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January 2017: Forgiveness

Posted on Jan 22, 2017

January 2017: Forgiveness

“Forces beyond your control can take away everything you possess except one thing, your freedom to choose how you will respond to the situation. You cannot control what happens to you in life, but you can always control what you will feel and do about what happens to you.”

~ Harold S. Kushner, from the Foreword to “Man’s Search for Meaning” (2006), by Viktor E. Frankl (survivor of 4 concentration camps including Auschwitz)

In my December blog, I came across many rabbit trails to pursue in the future, one being forgiveness (or letting go). I anticipated having time to research this concept even further than I have thus far in my work as a psychotherapist. However, that is not the case. I have been mulling over what I have learned up to this point. This will be my attempt to synthesize those ponderings into a cohesive entry.

I will start with the conundrum that got me thinking about forgiveness. When I processed my sexual assault of 25 or so years ago back in November, I was able to let go of the grime, if you will, of that experience. I released the guilt and shame (yet again), the hurt and pain, the hold that it had on me. I closed the chapter. It is no longer a defining moment in my life. I am free to pursue who I am truly meant to be. However, I was not prepared to release the perpetrator from being the one responsible. I had finally placed the responsibility onto the perpetrator (no longer taking the blame myself); and I am not about to ‘set him free’ from that. He remains the responsible one. So does that mean I haven’t forgiven him?

Much of the material on forgiveness/letting go is focused on the person doing the forgiveness. It is the very thing I did—released myself from the grime or residual effects of the abuse. But one thing I don’t want to do is the let the perpetrator “off the hook.” I don’t want to absolve him of responsibility. Synonyms for absolve include: pardon, forgive, clear, release, free. Which brings me to my quandary: I do not want to forgive my abuser in the sense of forgiving a debt. Nothing owing. Free and clear. No longer held accountable or responsible for what is owed.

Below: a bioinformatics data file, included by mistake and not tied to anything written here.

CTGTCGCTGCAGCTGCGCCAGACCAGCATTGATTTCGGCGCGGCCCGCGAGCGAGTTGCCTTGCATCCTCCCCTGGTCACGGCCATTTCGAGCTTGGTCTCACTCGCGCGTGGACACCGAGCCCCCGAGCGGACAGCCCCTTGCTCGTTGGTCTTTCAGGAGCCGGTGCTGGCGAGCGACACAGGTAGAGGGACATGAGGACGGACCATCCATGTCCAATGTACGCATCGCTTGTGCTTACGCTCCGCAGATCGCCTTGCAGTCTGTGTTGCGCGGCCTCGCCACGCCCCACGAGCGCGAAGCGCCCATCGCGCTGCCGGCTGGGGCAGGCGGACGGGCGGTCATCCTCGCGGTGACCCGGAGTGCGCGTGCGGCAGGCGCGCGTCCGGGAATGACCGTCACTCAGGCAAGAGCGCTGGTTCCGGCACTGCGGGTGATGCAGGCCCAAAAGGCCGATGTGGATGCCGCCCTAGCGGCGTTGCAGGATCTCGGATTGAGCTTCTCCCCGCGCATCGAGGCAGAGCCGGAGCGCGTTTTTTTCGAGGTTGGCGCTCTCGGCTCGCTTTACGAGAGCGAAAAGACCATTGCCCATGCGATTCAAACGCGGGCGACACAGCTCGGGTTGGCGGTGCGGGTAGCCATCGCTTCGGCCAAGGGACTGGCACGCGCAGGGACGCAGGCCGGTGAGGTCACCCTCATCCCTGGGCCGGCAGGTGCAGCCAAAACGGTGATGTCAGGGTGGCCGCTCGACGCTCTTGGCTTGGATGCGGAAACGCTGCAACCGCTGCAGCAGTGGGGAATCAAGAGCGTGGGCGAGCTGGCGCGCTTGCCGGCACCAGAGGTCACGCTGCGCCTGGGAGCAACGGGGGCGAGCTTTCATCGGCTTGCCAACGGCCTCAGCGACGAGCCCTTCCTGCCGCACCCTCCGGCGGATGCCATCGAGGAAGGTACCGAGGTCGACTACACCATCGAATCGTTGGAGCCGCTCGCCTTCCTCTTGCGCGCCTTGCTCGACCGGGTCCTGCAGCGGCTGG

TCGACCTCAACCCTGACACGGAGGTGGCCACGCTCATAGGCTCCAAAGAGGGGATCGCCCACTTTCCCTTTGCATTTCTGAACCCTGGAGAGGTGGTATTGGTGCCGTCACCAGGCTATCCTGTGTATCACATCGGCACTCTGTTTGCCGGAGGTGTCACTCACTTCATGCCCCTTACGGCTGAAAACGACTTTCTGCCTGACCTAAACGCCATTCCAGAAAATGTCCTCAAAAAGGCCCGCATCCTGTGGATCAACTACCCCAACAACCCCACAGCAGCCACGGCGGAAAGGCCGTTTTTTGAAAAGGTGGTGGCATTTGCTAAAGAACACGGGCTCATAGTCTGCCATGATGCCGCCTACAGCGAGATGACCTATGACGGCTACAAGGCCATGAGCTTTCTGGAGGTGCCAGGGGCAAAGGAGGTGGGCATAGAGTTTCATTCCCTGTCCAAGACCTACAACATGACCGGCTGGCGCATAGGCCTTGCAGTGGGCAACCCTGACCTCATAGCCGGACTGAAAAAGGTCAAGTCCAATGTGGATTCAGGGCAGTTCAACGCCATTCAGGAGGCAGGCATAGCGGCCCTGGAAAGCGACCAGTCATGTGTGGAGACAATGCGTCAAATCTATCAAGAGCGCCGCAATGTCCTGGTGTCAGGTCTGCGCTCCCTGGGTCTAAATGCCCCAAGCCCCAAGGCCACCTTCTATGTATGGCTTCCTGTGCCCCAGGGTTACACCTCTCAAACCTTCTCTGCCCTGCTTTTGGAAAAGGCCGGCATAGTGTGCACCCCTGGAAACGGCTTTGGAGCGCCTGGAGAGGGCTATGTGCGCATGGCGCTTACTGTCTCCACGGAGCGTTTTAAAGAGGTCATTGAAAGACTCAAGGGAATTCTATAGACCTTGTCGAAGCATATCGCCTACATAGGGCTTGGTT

Yet contrary to that sentiment, I am not holding a grudge or expect any retribution. I don’t feel I am owed anything—not even an apology (I want no contact with him, so no sense trying to apologize). There is nothing he can do to restore my sense of self or repair the damage done. So making amends is also out of the question. Which makes me think of something I recently learned in reading a novel by Jodi Picoult (The Storyteller) about the Jewish concept of forgiveness.

In Judaism, there are two wrongs that are unforgivable: murder and a ruined reputation. In the case of murder, it is impossible to go to the wronged party to plead one’s case; and a dead person cannot grant forgiveness. No one else can substitute their forgiveness (as in the case of genocide or bereaved family members). As for a good reputation, that cannot be reclaimed. It can’t be undone, so-to-speak. Reparation is not viable—in either case of murder (death) or reputation.

So where does this leave me? Common considerations in the process of forgiveness are letting go of the victim role and reclaiming personal power, as well as reconciliation. In regards to my sexual assault, there is no need, nor opportunity, for reconciliation. When it comes to ongoing relationships with abusers, which I do have in the case of family, reconciliation for me looks more like coming to terms with reality. True reconciliation, when the abuser takes ownership of their actions and makes restitution, is not always possible. Not everyone is open to seeing the error or impact of their ways. In such situations, it is a matter of adjusting expectations and setting boundaries. But that is another story for another day.

At this point, I am mentally holding in tension the conflicting ideas of wiping the slate clean and holding someone accountable. I am no longer held prisoner by the impact of another person’s actions. In that sense, I hold nothing against them; and I expect nothing from them. To some people, this is forgiveness. I have successfully let go. I chafe at using the word forgiveness, though, because I will not wipe the slate clean in that I will not release them from being the responsible party. It was not my fault. I am not to blame. The damage was done—but not by me. And that opens yet another can of worms in that his actions were part of a system. The beliefs I grew up with contributed to the abuse dynamic. So I also hold those people and institutions responsible for what happened to me. But now I am staring at the slippery slope of what if’s.